The single most evil man ever

Writer Wayne Barrett, speaking about perhaps someone else, said words that lead to the same conclusion about Trump’s lack of a soul. Barrett began by talking about Trump’s mentor, Roy Cohn. Cohn was Trump’s attorney in the federal housing discrimination suit filed against Trump in the mid-1970s. Cohn was also the notorious U.S. Department of Justice prosecutor in the espionage trial of Julius and Ethel Rosenberg and the chief counsel for Joseph McCarthy during the red scare Army-McCarthy Hearings, and he also represented several mobsters, such as Tony Salerno, Carmine Galante and John Gotti. Barrett described Cohn as “the single most evil person I have ever covered.” He then added, “If that’s a magnet for you as a young man, it says you are soulless from the start.”  It’s unclear about whom Barrett was speaking but Trump is certainly a person who sought out Cohn as a young man and the description soulless fits Trump to a Donald T. Cohn, by the way, described Trump as “the closest thing to a genius” he had ever seen.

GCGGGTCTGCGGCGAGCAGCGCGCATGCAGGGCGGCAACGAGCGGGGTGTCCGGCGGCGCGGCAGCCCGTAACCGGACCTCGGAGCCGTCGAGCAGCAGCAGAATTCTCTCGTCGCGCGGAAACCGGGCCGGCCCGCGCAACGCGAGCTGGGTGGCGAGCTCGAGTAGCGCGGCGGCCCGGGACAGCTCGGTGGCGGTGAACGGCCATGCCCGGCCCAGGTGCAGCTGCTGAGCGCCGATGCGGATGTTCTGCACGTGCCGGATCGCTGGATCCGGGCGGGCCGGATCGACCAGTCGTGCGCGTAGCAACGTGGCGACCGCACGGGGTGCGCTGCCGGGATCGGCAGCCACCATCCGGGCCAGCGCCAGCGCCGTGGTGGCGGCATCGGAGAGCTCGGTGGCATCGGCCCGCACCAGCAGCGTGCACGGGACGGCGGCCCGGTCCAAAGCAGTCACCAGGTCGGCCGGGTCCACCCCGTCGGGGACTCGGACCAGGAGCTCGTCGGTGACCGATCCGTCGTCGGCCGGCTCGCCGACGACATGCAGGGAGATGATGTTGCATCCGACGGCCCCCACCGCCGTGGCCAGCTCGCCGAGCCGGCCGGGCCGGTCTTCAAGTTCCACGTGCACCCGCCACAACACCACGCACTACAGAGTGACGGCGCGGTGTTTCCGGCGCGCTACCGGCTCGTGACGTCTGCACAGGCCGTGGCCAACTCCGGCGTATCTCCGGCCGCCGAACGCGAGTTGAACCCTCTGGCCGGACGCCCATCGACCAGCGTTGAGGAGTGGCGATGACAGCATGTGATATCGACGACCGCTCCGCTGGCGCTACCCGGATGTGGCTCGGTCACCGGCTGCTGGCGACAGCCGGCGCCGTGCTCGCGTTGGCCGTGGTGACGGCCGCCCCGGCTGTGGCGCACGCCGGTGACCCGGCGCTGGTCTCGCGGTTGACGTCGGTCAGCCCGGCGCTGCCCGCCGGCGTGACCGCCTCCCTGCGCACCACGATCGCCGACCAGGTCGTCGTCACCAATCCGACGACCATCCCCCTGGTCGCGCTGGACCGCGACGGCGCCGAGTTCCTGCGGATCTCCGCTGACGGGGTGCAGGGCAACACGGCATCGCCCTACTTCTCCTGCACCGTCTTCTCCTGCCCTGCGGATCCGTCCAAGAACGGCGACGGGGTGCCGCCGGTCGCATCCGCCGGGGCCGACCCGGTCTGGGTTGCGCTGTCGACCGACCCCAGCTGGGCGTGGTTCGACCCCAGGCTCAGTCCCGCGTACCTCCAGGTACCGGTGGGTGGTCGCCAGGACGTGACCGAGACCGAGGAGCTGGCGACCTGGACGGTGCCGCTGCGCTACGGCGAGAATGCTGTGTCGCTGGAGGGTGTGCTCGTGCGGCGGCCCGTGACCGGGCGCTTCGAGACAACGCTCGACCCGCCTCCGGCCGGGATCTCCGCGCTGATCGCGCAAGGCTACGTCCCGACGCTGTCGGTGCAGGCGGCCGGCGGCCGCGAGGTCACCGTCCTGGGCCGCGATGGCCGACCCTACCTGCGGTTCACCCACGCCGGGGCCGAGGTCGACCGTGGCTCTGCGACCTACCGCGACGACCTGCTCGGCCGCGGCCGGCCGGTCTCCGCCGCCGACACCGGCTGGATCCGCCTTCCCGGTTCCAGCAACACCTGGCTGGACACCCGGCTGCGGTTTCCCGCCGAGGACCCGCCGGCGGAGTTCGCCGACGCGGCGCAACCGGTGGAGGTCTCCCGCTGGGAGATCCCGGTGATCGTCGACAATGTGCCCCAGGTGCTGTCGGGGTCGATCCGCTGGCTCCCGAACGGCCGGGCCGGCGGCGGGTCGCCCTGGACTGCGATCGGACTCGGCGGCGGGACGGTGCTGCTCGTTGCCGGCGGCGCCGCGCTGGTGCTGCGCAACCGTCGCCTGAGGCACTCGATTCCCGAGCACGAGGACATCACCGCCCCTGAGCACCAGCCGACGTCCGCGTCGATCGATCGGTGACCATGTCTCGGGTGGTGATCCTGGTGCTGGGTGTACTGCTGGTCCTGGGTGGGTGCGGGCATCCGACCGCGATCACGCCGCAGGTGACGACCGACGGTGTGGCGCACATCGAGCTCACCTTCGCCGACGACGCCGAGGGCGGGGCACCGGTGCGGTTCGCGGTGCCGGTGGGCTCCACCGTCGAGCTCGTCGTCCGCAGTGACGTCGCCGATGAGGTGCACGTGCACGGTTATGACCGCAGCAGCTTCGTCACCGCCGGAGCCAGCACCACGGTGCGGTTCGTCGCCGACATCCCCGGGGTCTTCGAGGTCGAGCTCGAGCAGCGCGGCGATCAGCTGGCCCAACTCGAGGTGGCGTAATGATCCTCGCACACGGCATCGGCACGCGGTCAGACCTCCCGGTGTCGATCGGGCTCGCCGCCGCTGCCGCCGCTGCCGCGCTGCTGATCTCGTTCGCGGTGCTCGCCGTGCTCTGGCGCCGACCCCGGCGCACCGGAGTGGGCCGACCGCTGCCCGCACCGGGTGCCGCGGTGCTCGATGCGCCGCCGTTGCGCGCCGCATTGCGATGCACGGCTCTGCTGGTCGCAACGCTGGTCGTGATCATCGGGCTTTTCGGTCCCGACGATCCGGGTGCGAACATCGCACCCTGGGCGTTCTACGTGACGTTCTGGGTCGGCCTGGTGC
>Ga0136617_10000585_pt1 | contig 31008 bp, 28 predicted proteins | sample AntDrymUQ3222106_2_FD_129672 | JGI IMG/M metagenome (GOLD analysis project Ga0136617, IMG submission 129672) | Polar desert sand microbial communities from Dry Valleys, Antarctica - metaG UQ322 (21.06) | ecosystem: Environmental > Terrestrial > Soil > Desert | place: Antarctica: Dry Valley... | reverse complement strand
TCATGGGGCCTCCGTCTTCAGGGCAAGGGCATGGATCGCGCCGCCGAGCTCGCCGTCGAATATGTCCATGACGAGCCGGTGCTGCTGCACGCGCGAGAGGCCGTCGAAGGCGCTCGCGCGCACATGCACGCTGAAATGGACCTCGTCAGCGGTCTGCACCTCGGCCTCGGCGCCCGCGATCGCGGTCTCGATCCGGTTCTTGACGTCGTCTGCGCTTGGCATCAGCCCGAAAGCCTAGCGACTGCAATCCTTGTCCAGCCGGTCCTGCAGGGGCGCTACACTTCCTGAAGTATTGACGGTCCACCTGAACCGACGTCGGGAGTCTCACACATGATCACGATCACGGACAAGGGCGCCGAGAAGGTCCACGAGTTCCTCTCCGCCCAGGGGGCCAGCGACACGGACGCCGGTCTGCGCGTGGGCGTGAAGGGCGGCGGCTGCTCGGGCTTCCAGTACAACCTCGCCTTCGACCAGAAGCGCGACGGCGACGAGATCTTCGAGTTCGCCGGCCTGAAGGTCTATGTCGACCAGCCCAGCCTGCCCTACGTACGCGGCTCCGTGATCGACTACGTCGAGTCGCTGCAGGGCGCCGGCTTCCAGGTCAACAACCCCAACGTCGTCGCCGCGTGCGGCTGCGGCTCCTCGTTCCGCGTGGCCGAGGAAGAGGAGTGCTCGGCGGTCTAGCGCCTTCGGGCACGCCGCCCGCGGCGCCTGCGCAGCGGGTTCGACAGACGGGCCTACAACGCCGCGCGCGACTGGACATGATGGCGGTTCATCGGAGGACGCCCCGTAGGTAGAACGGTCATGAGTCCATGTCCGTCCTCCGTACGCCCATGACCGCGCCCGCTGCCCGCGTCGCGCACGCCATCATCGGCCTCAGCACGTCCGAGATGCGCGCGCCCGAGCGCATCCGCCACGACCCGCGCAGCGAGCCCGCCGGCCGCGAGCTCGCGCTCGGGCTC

Sick soul or no soul

Sociopath, psychopath and the current term in Diagnostic and Statistical Manual of the American Psychiatric Association Antisocial Personality Disorder are virtually synonyms. The requirements for this disorder include having a pervasive pattern of disregard for violation of the rights of others as indicated by three symptoms from a list. Rather than go through the entire list, I provide these three because they jump off the page in describing Trump. 1. Deceitfulness as indicated by repeated lying. 2. Lack of remorse as indicated by being indifferent to or rationalizing having hurt, mistreated or stolen from another. 3. Reckless disregard for the safety of others.

Reckless disregard for the safety of others